Quality education for assessors

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By Marietta van Rooyen


Prof. Merlyn Mehl raised some concerns about the quality of training at the APPETD Conference in June this year. He used the example of the assessor unit standard, with 15 credits (not 25, as Prof Mehl states), which can be learned in a five day workshop. We will presently address this example in more detail.

One could also quote the example of bad schooling that takes place in some of our government schools and high drop-out rates at our universities. Who is supposed to take the responsibility for the quality of education and training in South Africa? When the NQF systems and structures were designed, the responsibility lines were clearly drawn. So what is going wrong?

Prof. Mehl is right in saying: "We have the best human resources strategy in the world, but we are forsaking that vision. It is not the responsibility of the Ministers to make this work ; it is all of our responsibility. We have a democratic right, and responsibility, to make sure it does work."

Twelve Years of the NQF

Twelve years after publishing the SAQA Act, the first in a series of legislative measures to structure the new South Africa's education and training environment, we need to take a good hard look at what was achieved. Now the Department of Labour seems intent on changing the structural landscape of the NQF to include yet another quality assurance body, called the QCTO (Quality Council for Trades and Occupations). But will it be able to tackle the inherent problems we are battling with?

The Issue of Assessor Training

ETQAs do not seem to take up their responsibilities. When they were made the custodians of certain qualifications by SAQA, they were supposed to start being the watchdogs for the quality delivery of training against these qualifications and standards. Let us examine Prof. Mehl's example of the assessor training.

Obviously there is a case to be made for taking more time to train people to be assessors, and most providers would like to do that. The pressure from clients is however overwhelming towards less time out of the workplace, cheaper and faster. By putting a minimum time onto the training delivered the ETQAs could stop this race for time and money in its tracks.

We were owed half a million Rand for more than a year before an out of court agreement was negotiated with ITE, and we were paid only half of the money owed. Adding insult to injury, ITE is now refusing to pay the VAT owed on the amount paid. Small providers have little or no recourse against this kind of treatment, so beware who you do business with!

Notional Hours and Credits

In the Sunday newspapers every week, we can find advertisements from providers who offer to train learners in up to seven unit standards in three days. One provider offers training in assessment, moderation and assessment design in three days and promises that no portfolio needs to be handed in!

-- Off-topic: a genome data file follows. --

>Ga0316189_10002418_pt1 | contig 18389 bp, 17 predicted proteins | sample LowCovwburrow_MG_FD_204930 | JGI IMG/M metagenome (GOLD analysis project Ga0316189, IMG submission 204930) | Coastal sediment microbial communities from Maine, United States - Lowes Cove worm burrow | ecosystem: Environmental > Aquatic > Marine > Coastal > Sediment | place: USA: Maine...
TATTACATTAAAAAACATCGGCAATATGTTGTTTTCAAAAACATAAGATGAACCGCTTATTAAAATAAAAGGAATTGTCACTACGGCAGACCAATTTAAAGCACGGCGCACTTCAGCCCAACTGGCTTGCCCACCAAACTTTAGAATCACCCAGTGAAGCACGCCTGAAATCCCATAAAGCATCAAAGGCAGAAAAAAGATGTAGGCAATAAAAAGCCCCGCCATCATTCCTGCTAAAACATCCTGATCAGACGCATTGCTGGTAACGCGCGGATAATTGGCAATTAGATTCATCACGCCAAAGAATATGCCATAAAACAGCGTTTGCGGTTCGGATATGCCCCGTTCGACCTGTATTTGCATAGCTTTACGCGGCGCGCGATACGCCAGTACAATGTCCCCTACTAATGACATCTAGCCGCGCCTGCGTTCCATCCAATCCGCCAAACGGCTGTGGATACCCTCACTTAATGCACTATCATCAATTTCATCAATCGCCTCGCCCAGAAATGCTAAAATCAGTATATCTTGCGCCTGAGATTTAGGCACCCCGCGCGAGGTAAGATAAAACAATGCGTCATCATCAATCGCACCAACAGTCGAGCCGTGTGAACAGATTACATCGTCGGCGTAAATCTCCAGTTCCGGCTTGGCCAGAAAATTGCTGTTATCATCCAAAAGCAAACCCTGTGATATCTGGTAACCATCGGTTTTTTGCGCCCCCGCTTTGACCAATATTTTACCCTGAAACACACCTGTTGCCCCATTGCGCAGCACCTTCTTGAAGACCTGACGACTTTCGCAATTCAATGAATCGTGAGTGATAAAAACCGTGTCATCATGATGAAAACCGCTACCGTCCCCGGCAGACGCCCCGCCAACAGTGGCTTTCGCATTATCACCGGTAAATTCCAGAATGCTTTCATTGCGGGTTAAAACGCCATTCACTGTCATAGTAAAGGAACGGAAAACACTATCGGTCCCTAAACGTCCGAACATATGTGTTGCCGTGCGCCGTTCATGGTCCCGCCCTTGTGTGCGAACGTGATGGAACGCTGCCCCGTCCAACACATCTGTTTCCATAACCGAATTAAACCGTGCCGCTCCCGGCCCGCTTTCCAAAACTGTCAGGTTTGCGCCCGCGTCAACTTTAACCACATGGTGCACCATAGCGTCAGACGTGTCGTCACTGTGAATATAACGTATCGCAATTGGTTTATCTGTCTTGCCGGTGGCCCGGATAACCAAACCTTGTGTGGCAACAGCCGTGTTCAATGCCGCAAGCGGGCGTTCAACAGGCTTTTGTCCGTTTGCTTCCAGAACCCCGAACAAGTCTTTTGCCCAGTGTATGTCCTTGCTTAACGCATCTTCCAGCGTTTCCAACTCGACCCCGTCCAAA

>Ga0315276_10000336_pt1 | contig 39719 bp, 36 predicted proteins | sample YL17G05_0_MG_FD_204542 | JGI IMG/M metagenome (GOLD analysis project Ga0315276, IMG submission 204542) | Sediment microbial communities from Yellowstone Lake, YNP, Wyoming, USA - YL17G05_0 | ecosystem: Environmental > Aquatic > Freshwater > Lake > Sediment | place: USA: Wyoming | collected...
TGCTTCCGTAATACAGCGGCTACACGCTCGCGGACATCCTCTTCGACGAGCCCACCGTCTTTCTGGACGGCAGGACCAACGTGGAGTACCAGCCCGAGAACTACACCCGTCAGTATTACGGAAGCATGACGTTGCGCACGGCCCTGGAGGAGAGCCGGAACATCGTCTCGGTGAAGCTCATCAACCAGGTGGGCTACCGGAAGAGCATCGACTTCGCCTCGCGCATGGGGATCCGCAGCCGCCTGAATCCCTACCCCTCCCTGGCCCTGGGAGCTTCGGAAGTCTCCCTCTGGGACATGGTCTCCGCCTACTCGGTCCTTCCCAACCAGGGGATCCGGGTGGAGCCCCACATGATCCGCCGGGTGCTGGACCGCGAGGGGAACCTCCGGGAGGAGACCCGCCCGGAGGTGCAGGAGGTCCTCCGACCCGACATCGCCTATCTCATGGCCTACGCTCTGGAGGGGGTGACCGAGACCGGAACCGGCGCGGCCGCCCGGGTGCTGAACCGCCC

The concepts of 'notional hours' and 'credits' are very flexible and difficult to get a grip on. One must bear in mind what the word notional means. My trusty Websters tells me notional means theoretical or speculative. It goes on to say it presents an idea of a thing, action or quality. Furthermore, the regulations tell us that one credit represents ten notional hours.

I was there when this was decided on, and what was said is that the notional period of time points to the learning required by an average learner to understand and absorb the knowledge and to learn the skills involved, as indicated by experienced trainers/educators in that field.

The idea is definitely not to sit in a classroom for the recommended period of time, but to be engaged in learning, whether preparing for the programme (including homework), being in the classroom, doing practical work, putting together a portfolio or being assessed.

Prof. Mehl is right, but who should take the responsibility to decide about the time spent learning? I should think the providers must be able to prove that they do expose the learners to learning for the approximate notional hours. It seems clear from our regulations that the ETQA responsible must be able to take a judgement call on this and make a decision. But are they able to do this if they are not subject matter experts? Perhaps they should make use of experts as they do in accreditation in any case, to get some agreement on what is reasonable and what is not. SAQA must do something about the ETQAs inefficiency. Why are these things not happening?

Conclusion

The quality issue is a complex matter that needs high level staff to deal with it. They need to come from the relevant environment to be able to make decisions based on their experience. With budgets to ETQAs being minimal and more and more HR cuts being made, it is no wonder that things are going wrong in ETQAs.

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